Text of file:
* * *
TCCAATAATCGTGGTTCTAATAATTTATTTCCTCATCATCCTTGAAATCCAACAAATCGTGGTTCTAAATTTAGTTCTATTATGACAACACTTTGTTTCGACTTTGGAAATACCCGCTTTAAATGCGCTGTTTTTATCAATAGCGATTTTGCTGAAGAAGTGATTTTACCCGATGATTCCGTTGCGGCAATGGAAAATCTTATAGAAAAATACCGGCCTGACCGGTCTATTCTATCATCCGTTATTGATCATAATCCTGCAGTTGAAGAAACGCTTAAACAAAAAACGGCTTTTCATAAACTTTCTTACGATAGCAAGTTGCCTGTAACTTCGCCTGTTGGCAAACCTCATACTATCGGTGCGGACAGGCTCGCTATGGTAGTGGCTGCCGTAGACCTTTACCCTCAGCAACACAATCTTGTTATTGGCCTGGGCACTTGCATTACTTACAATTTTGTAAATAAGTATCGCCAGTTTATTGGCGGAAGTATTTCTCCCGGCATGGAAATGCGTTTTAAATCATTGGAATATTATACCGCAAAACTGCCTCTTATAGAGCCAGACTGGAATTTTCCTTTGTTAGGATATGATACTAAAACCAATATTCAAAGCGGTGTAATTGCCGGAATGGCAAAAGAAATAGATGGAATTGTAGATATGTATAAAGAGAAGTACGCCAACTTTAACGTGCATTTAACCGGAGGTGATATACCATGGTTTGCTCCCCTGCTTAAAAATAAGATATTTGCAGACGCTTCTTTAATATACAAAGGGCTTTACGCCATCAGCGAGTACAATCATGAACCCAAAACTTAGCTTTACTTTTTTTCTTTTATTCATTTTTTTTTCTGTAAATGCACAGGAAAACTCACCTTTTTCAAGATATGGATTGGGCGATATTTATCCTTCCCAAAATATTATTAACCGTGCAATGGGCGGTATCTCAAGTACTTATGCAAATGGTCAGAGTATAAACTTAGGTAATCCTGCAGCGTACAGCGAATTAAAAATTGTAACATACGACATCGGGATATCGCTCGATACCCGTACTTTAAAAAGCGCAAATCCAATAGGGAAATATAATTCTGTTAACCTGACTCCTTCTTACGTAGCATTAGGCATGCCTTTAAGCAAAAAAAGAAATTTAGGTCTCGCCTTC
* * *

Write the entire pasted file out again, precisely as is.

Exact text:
TCCAATAATCGTGGTTCTAATAATTTATTTCCTCATCATCCTTGAAATCCAACAAATCGTGGTTCTAAATTTAGTTCTATTATGACAACACTTTGTTTCGACTTTGGAAATACCCGCTTTAAATGCGCTGTTTTTATCAATAGCGATTTTGCTGAAGAAGTGATTTTACCCGATGATTCCGTTGCGGCAATGGAAAATCTTATAGAAAAATACCGGCCTGACCGGTCTATTCTATCATCCGTTATTGATCATAATCCTGCAGTTGAAGAAACGCTTAAACAAAAAACGGCTTTTCATAAACTTTCTTACGATAGCAAGTTGCCTGTAACTTCGCCTGTTGGCAAACCTCATACTATCGGTGCGGACAGGCTCGCTATGGTAGTGGCTGCCGTAGACCTTTACCCTCAGCAACACAATCTTGTTATTGGCCTGGGCACTTGCATTACTTACAATTTTGTAAATAAGTATCGCCAGTTTATTGGCGGAAGTATTTCTCCCGGCATGGAAATGCGTTTTAAATCATTGGAATATTATACCGCAAAACTGCCTCTTATAGAGCCAGACTGGAATTTTCCTTTGTTAGGATATGATACTAAAACCAATATTCAAAGCGGTGTAATTGCCGGAATGGCAAAAGAAATAGATGGAATTGTAGATATGTATAAAGAGAAGTACGCCAACTTTAACGTGCATTTAACCGGAGGTGATATACCATGGTTTGCTCCCCTGCTTAAAAATAAGATATTTGCAGACGCTTCTTTAATATACAAAGGGCTTTACGCCATCAGCGAGTACAATCATGAACCCAAAACTTAGCTTTACTTTTTTTCTTTTATTCATTTTTTTTTCTGTAAATGCACAGGAAAACTCACCTTTTTCAAGATATGGATTGGGCGATATTTATCCTTCCCAAAATATTATTAACCGTGCAATGGGCGGTATCTCAAGTACTTATGCAAATGGTCAGAGTATAAACTTAGGTAATCCTGCAGCGTACAGCGAATTAAAAATTGTAACATACGACATCGGGATATCGCTCGATACCCGTACTTTAAAAAGCGCAAATCCAATAGGGAAATATAATTCTGTTAACCTGACTCCTTCTTACGTAGCATTAGGCATGCCTTTAAGCAAAAAAAGAAATTTAGGTCTCGCCTTC